if (deviceInfo == MidiDeviceInfo())
                deviceInfo.name = deviceInfo.identifier = "<error>";

            devices.add (deviceInfo);
        }

        return devices;
    }

My debugging printouts show the contents of the getAvailableDevices() call when this happens (14 devices). TouchOSC Bridge was number 14, it has been removed, but when the timerCallback arrives it is apparently still being freed:

updateOutputDeviceList: Output Device List changed numItems 14!
  0: IAC Driver Bus 1
  1: Motif XS6
  2: YAMAHA MOTIF XS6 Port2
  3: YAMAHA MOTIF XS6 Port3
  4: YAMAHA MOTIF XS6 Port4
  5: Steinberg CMC-PD Port1
  6: Steinberg CMC-PD Port2
  7: Steinberg CMC-PD Port3
  8: YAMAHA MOTIF XF7 Port1
  9: YAMAHA MOTIF XF7 Port2
  10: YAMAHA MOTIF XF7 Port3
  11: YAMAHA MOTIF XF7 Port4
  12: KRONOS SOUND
  13: <error>

And then the next timerCallback fixes it, because it is fully gone and now there are only 13 outputs available.

updateOutputDeviceList: Output Device List changed numItems 13!
  0: IAC Driver Bus 1
  1: Motif XS6
  2: YAMAHA MOTIF XS6 Port2
  3: YAMAHA MOTIF XS6 Port3
  4: YAMAHA MOTIF XS6 Port4
  5: Steinberg CMC-PD Port1
  6: Steinberg CMC-PD Port2
  7: Steinberg CMC-PD Port3
  8: YAMAHA MOTIF XF7 Port1
  9: YAMAHA MOTIF XF7 Port2
  10: YAMAHA MOTIF XF7 Port3
  11: YAMAHA MOTIF XF7 Port4
  12: KRONOS SOUND

Is there a better way of doing this, or does the fact that the JUCE code handles it gracefully enough and fills in the MidiDeviceInfo with [error] momentarily rather than asserting or crashing mean that it’s OK to ignore this kind of thing (and the coreMIDI errors it generates)?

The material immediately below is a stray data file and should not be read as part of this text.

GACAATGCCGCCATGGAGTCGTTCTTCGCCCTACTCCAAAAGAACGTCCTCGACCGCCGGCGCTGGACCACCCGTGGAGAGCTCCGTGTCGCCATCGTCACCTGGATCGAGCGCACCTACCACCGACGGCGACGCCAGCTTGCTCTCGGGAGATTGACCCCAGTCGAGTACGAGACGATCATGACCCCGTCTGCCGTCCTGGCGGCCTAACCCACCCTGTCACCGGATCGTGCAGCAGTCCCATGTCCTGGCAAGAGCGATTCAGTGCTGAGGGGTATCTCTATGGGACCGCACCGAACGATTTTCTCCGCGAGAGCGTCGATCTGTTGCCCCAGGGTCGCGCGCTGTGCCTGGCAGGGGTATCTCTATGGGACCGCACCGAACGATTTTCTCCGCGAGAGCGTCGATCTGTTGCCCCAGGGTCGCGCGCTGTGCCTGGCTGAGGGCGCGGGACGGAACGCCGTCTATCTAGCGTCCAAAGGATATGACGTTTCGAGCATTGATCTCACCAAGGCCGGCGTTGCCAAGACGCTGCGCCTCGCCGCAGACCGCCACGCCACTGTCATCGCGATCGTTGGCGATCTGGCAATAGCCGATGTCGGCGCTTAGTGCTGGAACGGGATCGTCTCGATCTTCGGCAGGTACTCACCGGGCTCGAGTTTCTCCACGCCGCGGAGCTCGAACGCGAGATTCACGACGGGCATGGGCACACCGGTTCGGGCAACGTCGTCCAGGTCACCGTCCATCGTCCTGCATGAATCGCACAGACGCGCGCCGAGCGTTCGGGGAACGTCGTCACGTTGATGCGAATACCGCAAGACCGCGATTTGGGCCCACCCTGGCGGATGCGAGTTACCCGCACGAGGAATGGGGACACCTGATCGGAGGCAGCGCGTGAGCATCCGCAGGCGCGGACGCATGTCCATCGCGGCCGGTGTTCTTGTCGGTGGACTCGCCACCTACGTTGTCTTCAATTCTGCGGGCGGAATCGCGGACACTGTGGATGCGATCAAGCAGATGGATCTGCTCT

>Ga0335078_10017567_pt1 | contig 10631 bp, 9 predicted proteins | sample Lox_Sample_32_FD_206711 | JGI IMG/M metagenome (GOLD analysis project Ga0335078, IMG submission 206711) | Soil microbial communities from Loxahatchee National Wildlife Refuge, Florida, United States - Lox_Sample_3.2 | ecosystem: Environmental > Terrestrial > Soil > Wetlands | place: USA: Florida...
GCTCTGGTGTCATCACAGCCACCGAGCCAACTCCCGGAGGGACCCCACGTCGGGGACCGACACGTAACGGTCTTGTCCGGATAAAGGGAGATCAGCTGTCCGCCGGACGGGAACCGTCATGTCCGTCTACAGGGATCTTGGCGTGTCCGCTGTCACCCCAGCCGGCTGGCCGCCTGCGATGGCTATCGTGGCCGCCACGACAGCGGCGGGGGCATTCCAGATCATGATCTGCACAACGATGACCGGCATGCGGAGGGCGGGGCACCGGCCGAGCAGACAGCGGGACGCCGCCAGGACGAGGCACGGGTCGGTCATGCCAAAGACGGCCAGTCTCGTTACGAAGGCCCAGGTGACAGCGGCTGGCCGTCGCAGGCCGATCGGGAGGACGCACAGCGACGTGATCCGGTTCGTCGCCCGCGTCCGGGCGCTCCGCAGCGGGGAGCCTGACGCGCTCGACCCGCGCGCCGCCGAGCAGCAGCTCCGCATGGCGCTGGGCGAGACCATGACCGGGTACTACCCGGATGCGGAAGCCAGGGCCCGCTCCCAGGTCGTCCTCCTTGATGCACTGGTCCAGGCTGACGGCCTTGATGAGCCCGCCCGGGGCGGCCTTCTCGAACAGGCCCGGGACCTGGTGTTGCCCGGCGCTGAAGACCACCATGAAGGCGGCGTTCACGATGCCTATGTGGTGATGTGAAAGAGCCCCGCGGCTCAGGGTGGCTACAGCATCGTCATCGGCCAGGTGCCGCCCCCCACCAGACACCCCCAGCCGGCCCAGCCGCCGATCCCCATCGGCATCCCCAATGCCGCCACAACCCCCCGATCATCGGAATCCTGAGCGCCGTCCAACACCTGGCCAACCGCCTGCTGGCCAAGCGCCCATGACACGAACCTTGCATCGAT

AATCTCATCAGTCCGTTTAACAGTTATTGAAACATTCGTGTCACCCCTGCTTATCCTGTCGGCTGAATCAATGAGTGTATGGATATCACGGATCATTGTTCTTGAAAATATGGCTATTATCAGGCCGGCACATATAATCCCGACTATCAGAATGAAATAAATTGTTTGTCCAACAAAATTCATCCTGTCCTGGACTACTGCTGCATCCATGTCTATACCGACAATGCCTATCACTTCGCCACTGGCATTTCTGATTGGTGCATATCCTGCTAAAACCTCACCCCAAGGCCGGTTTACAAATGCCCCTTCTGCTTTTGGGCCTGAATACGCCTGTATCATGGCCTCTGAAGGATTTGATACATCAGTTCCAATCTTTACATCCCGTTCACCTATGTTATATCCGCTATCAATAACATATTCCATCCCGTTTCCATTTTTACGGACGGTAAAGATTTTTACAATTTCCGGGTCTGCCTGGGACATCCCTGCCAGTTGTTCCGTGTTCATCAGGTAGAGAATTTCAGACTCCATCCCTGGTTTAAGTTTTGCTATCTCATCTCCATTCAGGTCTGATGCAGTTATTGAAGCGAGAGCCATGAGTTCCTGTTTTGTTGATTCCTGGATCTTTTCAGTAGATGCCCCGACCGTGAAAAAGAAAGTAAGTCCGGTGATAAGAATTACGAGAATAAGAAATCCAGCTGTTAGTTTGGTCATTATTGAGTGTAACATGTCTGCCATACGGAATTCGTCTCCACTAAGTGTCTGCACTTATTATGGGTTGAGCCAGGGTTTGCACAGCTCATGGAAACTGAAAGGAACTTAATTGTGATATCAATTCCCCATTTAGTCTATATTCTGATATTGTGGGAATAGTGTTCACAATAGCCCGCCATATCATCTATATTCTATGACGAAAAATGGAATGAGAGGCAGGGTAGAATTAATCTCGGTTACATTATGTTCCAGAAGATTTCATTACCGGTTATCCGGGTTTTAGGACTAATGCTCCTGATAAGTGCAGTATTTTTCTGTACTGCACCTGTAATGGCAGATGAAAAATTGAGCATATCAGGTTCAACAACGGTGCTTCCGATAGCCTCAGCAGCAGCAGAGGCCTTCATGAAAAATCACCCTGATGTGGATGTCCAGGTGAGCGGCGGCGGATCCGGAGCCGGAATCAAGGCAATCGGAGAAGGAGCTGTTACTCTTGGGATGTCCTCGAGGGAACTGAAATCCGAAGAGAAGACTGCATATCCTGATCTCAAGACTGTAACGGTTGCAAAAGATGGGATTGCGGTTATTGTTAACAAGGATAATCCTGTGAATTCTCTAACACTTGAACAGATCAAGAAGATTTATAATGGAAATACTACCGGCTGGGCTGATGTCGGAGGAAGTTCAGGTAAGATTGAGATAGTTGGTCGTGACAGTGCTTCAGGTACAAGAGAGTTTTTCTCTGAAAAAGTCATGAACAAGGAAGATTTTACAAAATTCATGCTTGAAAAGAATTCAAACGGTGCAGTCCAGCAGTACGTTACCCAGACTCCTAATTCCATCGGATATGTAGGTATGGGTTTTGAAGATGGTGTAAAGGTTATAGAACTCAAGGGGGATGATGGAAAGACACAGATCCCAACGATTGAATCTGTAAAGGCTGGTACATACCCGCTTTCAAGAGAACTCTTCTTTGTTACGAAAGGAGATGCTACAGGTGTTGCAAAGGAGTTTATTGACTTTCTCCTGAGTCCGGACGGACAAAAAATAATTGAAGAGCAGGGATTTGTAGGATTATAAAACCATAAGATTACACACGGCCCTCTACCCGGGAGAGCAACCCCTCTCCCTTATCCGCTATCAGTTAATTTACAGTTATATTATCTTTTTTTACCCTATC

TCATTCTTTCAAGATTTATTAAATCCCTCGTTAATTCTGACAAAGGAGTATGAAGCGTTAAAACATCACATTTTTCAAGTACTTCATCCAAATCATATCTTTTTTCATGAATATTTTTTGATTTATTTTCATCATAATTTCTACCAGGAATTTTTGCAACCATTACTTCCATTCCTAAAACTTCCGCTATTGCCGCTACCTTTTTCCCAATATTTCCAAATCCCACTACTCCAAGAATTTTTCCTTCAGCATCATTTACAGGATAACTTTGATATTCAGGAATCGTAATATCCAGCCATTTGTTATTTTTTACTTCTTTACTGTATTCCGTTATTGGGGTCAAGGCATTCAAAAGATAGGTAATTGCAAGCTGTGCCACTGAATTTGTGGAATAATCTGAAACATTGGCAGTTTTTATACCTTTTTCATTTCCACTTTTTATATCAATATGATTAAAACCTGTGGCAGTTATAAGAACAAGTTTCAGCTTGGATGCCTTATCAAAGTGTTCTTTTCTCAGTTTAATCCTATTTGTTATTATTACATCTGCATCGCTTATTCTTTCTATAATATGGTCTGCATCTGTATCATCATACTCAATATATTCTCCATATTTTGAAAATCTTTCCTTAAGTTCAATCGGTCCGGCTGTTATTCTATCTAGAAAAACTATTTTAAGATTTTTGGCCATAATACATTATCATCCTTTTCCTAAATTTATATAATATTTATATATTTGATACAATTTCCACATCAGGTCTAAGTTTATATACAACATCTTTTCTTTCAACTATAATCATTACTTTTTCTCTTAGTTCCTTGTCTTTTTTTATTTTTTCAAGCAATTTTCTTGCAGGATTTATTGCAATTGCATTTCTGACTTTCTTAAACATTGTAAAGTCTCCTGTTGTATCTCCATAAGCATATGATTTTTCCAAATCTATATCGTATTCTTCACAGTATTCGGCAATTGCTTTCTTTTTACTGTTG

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I do not have an answer for your general question (I do not know if this is still the suggested way). I just want to add something that may already be obvious to you: no matter how often a resource is polled, a resource can (and eventually will) become unavailable while in use. It is a good idea to attempt to trigger these errors during testing, and ensure that every function that assumes a device is present will gracefully handle disconnection/errors. Unfortunately it is time consuming and difficult to simulate every combination, as a resource can become disconnected at any point and it becomes tedious to mock/simulate/automate a resource disconnection in a way that adequately accounts for what happens in the wild. The cost of not doing this is potentially confusing crash reports from users, or a reputation of bugs in the software. IMO there is not a silver bullet for this – I have witnessed overzealous testing/mocking efforts in codebases that still fail to capture the reality of how resources fail all the while adding burdensome complexity to the codebase via dependency injection etc. I suggest starting with casual investigation, turning down the rate of polling to once every 5 seconds, and disconnecting/ re-connecting devices during different activities – if you are unable to find an ungraceful bug/crash, just leave it be until a problem is found.